Saturday, 4 January 2014
Yes, the welcome return of the International Experimental Sound Festival, now for the sixth time. I slackly made none of the week-long warm-up events, and missed some of the day-time stuff, but still by my reckoning saw some forty-four acts and one talk. Which is kind of hard to sum up, especially when it spans so vast a musical range. A problem I intend to solve by avoiding it. Here's just some random snapshots of stuff that went on, which doubtless misses out much that really should get mentioned...
Primate Arena, one of my personal highlights, were inexplicably thrown on first on the Friday night – before most punters had even arrived. Had they travelled from Tel Aviv just for this? They proved themselves well named, like they'd set themselves the constraining rule to work only with the rudiments of music. Impro music has a tendency to the full-on, to beset the listener with squally showers - which can have its place but sometimes seems to me a symptom of failure. Not sure what else to do, the players max up the volume and slam down the accelerator. The faster we travel the more likely we are to pass some sights. Whereas Primate Arena seemed to bode well for the festival ahead, by demonstrating just what subtlety can exist in this music.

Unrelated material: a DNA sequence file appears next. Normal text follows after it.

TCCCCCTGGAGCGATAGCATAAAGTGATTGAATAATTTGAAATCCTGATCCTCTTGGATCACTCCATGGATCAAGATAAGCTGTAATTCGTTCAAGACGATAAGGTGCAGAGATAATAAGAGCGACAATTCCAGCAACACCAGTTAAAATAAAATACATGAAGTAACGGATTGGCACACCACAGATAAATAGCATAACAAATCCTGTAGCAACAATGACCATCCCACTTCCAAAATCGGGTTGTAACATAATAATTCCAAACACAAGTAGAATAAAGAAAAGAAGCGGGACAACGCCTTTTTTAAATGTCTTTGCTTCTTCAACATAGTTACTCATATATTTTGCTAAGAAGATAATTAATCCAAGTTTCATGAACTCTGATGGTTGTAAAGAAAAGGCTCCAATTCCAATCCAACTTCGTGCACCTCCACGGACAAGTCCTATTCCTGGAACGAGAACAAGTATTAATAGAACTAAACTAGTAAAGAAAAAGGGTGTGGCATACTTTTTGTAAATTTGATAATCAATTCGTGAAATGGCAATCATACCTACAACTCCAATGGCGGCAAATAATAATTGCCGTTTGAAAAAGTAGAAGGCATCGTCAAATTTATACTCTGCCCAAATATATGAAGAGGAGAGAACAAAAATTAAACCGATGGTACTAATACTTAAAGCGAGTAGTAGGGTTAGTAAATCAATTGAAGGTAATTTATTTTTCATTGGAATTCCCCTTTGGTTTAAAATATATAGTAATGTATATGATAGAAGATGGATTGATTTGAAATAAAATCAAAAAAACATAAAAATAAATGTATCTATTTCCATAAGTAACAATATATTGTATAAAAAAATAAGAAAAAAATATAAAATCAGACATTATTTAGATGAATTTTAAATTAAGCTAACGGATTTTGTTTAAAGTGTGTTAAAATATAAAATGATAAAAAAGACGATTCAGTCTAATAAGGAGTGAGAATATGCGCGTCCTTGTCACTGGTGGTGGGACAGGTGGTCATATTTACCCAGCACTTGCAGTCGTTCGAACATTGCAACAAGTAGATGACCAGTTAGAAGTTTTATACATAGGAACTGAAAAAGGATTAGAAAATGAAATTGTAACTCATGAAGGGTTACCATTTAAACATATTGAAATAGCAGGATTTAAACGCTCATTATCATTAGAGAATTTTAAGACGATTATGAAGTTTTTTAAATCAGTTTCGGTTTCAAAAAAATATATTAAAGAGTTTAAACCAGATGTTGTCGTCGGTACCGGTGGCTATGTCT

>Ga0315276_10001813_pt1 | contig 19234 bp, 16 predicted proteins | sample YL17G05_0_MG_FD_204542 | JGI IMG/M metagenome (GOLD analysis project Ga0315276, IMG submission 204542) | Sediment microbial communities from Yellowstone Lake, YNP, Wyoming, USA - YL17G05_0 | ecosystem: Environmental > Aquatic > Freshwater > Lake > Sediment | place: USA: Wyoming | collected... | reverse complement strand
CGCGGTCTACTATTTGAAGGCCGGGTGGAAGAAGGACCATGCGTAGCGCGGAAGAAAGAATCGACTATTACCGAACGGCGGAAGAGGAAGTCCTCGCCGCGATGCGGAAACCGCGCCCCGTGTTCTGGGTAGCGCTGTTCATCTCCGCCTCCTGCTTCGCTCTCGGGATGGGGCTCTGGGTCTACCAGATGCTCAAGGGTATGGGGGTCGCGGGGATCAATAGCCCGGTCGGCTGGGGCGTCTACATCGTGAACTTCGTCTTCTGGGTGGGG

The sax player blew gently, with just enough breath for sound to emit, not venturing so far as to play a single thing which might credibly be called a note. But perhaps they were most summed up by the singer, who sat less unmoving than comatose, barely parting her lips, seemingly too far away from the mike for any sound to transmit. The result was like a butterfly's wings causing some great chain reaction in your ears, like a few rough pencil marks which still serve to map out some vast edifice - even more gargantuan for just being hinted at.